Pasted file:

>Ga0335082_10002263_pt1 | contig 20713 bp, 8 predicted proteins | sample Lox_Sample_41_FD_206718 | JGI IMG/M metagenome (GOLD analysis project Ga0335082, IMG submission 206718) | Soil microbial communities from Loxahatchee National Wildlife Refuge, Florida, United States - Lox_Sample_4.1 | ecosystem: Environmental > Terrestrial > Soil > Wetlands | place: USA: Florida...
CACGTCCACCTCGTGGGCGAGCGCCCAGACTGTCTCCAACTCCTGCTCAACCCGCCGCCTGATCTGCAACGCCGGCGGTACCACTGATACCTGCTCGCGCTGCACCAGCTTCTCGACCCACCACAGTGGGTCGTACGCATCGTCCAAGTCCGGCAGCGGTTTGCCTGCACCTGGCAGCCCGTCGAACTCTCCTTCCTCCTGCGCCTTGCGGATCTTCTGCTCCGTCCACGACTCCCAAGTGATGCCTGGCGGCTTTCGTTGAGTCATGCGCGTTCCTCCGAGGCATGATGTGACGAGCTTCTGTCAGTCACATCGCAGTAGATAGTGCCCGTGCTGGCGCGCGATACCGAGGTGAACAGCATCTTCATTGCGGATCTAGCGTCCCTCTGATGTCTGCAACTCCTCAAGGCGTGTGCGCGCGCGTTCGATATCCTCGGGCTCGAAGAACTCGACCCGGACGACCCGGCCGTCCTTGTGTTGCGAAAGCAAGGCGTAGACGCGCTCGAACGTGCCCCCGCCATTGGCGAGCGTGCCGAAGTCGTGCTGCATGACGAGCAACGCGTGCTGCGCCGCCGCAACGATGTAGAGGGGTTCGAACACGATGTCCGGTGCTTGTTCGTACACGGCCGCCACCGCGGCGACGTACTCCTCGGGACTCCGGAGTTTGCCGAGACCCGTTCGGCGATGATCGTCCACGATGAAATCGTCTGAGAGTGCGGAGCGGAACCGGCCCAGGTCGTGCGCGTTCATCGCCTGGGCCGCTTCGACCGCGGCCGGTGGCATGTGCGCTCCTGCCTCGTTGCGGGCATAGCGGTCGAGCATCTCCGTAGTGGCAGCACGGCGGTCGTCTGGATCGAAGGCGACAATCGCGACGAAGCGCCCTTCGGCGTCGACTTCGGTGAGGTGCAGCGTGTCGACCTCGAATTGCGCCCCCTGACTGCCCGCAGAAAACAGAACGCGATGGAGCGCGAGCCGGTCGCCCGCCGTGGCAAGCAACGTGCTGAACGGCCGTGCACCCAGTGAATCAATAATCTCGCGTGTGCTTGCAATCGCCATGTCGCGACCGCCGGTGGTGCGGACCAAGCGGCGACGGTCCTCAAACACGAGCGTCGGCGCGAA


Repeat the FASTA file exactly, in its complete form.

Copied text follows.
>Ga0335082_10002263_pt1 | contig 20713 bp, 8 predicted proteins | sample Lox_Sample_41_FD_206718 | JGI IMG/M metagenome (GOLD analysis project Ga0335082, IMG submission 206718) | Soil microbial communities from Loxahatchee National Wildlife Refuge, Florida, United States - Lox_Sample_4.1 | ecosystem: Environmental > Terrestrial > Soil > Wetlands | place: USA: Florida...
CACGTCCACCTCGTGGGCGAGCGCCCAGACTGTCTCCAACTCCTGCTCAACCCGCCGCCTGATCTGCAACGCCGGCGGTACCACTGATACCTGCTCGCGCTGCACCAGCTTCTCGACCCACCACAGTGGGTCGTACGCATCGTCCAAGTCCGGCAGCGGTTTGCCTGCACCTGGCAGCCCGTCGAACTCTCCTTCCTCCTGCGCCTTGCGGATCTTCTGCTCCGTCCACGACTCCCAAGTGATGCCTGGCGGCTTTCGTTGAGTCATGCGCGTTCCTCCGAGGCATGATGTGACGAGCTTCTGTCAGTCACATCGCAGTAGATAGTGCCCGTGCTGGCGCGCGATACCGAGGTGAACAGCATCTTCATTGCGGATCTAGCGTCCCTCTGATGTCTGCAACTCCTCAAGGCGTGTGCGCGCGCGTTCGATATCCTCGGGCTCGAAGAACTCGACCCGGACGACCCGGCCGTCCTTGTGTTGCGAAAGCAAGGCGTAGACGCGCTCGAACGTGCCCCCGCCATTGGCGAGCGTGCCGAAGTCGTGCTGCATGACGAGCAACGCGTGCTGCGCCGCCGCAACGATGTAGAGGGGTTCGAACACGATGTCCGGTGCTTGTTCGTACACGGCCGCCACCGCGGCGACGTACTCCTCGGGACTCCGGAGTTTGCCGAGACCCGTTCGGCGATGATCGTCCACGATGAAATCGTCTGAGAGTGCGGAGCGGAACCGGCCCAGGTCGTGCGCGTTCATCGCCTGGGCCGCTTCGACCGCGGCCGGTGGCATGTGCGCTCCTGCCTCGTTGCGGGCATAGCGGTCGAGCATCTCCGTAGTGGCAGCACGGCGGTCGTCTGGATCGAAGGCGACAATCGCGACGAAGCGCCCTTCGGCGTCGACTTCGGTGAGGTGCAGCGTGTCGACCTCGAATTGCGCCCCCTGACTGCCCGCAGAAAACAGAACGCGATGGAGCGCGAGCCGGTCGCCCGCCGTGGCAAGCAACGTGCTGAACGGCCGTGCACCCAGTGAATCAATAATCTCGCGTGTGCTTGCAATCGCCATGTCGCGACCGCCGGTGGTGCGGACCAAGCGGCGACGGTCCTCAAACACGAGCGTCGGCGCGAA